- Museum number
Bronze elliptical belt-plaque. The hammered sheet is almost complete, retaining a deeply curved shape, hooked terminal at one end and holes for attachment to the fabric of the belt at the other end. Broken and mended in antiquity towards one end; fragments at the edges and flanges to hold the belt in place at the attachment end missing. Embossed border of three rows of bosses encircles the whole plaque and a similar row crosses the plaque between the attachment holes and the inner elliptical area. This central area is divided into three zones; the middle zone has nine bosses, set in vertical rows of three, the central boss of the middle row has an incised border of hatched triangles, each with punched dots at the angles. The three rows of bosses are separated and bordered by hatched meander patterns. Both outer zones have a boss with central punched dot surrounded by an incised border of hatched triangles, each with punched dots at the angles. Towards each end of the plaque is an incised crested bird, with a long beak and hatched body. Smooth green to brown patina on the front; corrosion covers much of the back.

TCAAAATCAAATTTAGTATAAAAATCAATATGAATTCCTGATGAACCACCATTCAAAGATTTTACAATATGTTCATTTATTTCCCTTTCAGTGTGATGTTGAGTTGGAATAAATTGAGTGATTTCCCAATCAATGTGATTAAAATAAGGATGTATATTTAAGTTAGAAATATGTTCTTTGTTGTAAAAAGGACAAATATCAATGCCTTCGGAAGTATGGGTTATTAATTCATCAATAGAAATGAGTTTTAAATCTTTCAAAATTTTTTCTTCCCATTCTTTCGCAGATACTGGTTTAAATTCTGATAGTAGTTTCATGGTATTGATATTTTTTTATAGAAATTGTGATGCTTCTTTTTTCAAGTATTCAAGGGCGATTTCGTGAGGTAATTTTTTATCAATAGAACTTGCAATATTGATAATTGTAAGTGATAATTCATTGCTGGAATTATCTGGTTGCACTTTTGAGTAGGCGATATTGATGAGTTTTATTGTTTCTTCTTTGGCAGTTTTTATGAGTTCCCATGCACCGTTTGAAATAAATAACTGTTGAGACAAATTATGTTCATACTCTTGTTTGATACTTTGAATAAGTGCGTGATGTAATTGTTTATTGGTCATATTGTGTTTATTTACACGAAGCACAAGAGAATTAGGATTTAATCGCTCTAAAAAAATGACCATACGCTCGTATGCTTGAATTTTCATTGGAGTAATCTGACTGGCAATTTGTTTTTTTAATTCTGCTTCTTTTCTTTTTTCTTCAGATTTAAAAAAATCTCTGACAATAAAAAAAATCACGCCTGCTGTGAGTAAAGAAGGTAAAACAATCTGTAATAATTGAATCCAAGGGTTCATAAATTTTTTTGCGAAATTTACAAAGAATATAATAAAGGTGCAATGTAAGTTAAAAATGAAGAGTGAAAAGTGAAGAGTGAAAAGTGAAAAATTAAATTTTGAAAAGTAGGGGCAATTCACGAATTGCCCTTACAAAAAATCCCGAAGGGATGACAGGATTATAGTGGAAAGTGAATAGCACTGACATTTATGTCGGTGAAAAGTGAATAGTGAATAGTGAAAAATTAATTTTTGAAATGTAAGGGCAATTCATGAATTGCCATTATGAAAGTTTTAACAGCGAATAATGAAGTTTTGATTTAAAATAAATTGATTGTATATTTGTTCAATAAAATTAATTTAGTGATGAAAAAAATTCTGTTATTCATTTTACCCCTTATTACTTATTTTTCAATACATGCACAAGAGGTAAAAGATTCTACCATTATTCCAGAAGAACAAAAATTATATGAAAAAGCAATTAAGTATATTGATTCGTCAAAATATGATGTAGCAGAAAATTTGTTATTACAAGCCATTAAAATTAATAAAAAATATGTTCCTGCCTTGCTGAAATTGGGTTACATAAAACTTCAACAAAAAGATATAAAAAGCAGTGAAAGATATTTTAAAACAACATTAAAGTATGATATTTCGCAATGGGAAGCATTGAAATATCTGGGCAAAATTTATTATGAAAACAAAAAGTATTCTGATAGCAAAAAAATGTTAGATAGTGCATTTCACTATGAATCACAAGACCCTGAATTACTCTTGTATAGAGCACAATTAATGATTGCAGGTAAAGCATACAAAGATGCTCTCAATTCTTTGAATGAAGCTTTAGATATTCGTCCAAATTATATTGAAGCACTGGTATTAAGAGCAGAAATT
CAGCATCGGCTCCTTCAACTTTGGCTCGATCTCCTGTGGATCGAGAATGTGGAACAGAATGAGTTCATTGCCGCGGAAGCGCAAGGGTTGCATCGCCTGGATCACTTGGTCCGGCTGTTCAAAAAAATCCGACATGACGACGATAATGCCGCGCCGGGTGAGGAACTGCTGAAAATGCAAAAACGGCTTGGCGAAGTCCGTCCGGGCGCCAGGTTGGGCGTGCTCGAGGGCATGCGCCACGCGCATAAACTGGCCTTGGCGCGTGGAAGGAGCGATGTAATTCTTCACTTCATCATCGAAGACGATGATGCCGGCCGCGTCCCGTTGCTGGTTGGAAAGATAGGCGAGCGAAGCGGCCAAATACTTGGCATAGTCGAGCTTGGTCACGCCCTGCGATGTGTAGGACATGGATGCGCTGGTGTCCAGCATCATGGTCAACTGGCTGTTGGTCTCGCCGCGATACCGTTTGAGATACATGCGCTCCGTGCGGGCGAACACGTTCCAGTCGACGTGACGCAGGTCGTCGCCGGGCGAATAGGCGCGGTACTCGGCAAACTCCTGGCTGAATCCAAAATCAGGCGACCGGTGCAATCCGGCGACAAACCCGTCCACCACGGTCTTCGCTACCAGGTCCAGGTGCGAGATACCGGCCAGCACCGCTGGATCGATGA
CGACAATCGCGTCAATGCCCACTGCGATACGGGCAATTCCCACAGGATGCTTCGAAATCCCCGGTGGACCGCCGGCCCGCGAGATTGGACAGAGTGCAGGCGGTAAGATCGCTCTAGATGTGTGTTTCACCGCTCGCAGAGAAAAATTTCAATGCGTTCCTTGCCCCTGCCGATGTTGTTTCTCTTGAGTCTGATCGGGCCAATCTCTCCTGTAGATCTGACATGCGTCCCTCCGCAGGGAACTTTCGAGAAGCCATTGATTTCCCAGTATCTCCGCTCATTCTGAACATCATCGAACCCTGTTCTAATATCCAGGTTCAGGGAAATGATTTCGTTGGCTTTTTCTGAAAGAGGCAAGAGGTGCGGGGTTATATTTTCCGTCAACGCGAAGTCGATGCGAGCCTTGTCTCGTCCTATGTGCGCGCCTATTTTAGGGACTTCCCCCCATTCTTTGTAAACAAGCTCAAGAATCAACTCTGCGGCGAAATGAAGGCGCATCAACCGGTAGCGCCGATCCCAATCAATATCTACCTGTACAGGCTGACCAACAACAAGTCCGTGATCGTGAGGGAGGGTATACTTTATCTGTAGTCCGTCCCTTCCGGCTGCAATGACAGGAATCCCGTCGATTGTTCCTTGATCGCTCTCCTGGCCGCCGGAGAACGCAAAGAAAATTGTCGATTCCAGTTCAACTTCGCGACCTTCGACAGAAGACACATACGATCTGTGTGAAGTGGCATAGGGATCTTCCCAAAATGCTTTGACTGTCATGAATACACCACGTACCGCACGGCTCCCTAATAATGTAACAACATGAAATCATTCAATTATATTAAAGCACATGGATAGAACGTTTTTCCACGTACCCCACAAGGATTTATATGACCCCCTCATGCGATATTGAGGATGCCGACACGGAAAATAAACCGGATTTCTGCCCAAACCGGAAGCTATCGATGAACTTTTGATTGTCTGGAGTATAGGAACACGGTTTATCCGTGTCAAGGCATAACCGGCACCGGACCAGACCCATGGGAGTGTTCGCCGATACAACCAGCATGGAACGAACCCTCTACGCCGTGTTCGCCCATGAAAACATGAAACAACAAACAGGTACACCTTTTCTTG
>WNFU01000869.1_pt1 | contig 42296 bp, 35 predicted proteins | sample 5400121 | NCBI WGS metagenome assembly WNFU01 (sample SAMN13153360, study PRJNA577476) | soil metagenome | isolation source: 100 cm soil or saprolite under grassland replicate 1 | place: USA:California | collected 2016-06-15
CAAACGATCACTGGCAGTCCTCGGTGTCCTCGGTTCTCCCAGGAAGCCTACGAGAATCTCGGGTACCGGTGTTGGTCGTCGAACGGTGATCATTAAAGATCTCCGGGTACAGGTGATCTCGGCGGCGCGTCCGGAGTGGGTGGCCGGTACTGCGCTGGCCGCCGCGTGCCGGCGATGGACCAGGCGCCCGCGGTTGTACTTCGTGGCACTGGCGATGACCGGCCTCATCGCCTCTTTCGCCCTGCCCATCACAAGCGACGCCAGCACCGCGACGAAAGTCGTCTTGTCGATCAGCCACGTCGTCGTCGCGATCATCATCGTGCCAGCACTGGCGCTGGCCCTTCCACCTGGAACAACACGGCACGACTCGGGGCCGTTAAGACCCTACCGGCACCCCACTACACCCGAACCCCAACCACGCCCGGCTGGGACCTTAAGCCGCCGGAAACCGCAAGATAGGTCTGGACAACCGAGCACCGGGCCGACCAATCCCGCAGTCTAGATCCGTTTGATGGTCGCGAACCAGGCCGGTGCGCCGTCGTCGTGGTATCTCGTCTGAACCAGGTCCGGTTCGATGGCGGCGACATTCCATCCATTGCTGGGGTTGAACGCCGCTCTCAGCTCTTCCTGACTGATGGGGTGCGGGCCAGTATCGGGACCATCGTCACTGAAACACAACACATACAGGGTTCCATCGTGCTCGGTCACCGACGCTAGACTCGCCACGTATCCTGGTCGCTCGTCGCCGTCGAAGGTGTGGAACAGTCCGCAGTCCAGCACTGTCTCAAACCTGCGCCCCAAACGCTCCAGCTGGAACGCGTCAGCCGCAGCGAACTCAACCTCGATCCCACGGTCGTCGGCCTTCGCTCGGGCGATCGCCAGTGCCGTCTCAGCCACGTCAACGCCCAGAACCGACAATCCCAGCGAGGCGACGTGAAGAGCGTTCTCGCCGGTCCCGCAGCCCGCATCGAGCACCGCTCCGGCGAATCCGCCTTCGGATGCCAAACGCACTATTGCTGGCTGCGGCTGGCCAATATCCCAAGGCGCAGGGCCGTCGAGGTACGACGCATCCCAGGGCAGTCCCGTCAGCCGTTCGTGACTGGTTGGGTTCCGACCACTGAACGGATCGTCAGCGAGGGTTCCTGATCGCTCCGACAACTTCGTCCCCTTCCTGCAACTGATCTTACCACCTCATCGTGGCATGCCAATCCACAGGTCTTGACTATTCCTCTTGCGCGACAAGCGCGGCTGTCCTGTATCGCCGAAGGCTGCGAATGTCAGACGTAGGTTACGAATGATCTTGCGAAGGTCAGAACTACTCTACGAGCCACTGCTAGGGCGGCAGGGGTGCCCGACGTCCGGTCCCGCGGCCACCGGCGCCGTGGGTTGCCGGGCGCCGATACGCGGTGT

- Production date
Height: 110 millimetres
Length: 400 millimetres
Weight: 261 grammes
- Curator's comments
Sestieri & MacNamara 2007
Though embossed borders of rows of bosses are rare, the general shape and design formula of the central elliptical space of this belt-plaque is frequently repeated among EIA II examples, though with many variations; see Quattro Fontanili 1967, 213, fig. 77, Tomb Z 11-12.7, phase IIA. For hatched meander patterning in the central zone of decoration, see Quattro Fontanili 1963, 239, fig. 101.d, tomb KK-LL18-19.d, phase IIC.
Such bronze facings for belts of leather or other materials were worn to cover the front part of the waist. Of the examples from known contexts, the majority come from the graves of women (Adam 1984, 132). In 1950, Kossack listed the known examples of belt-plaques from Italy (Kossack 1950, 132–147); for additional references and discussion, see Adam 1984, 131–133.
Most of the Italian elliptical belt-plaques come from central and southern Etruria but examples are also known from the Po Valley, Picenum and Lazio as well as an example probably from Euboea (Close Brooks 1967). The form is known during the Villanovan I period but most examples with contexts come from tombs of the Villanovan II period (Adam 1984, 132; Quattro Fontanili 1986, 95, fig. 20 B, type XVII.I, phases IC- IIC).
Bibliography: Macnamara 1990, 10, fig. 7c.
cf. No. 30, MS 690 in Turfa, J. M. 2005. Catalogue of the Etruscan Gallery of the University of Pennsylvania Museum of Archaeology and Anthropology.
- On display (G71/dc2)
- Acquisition date
- Greek and Roman
- Registration number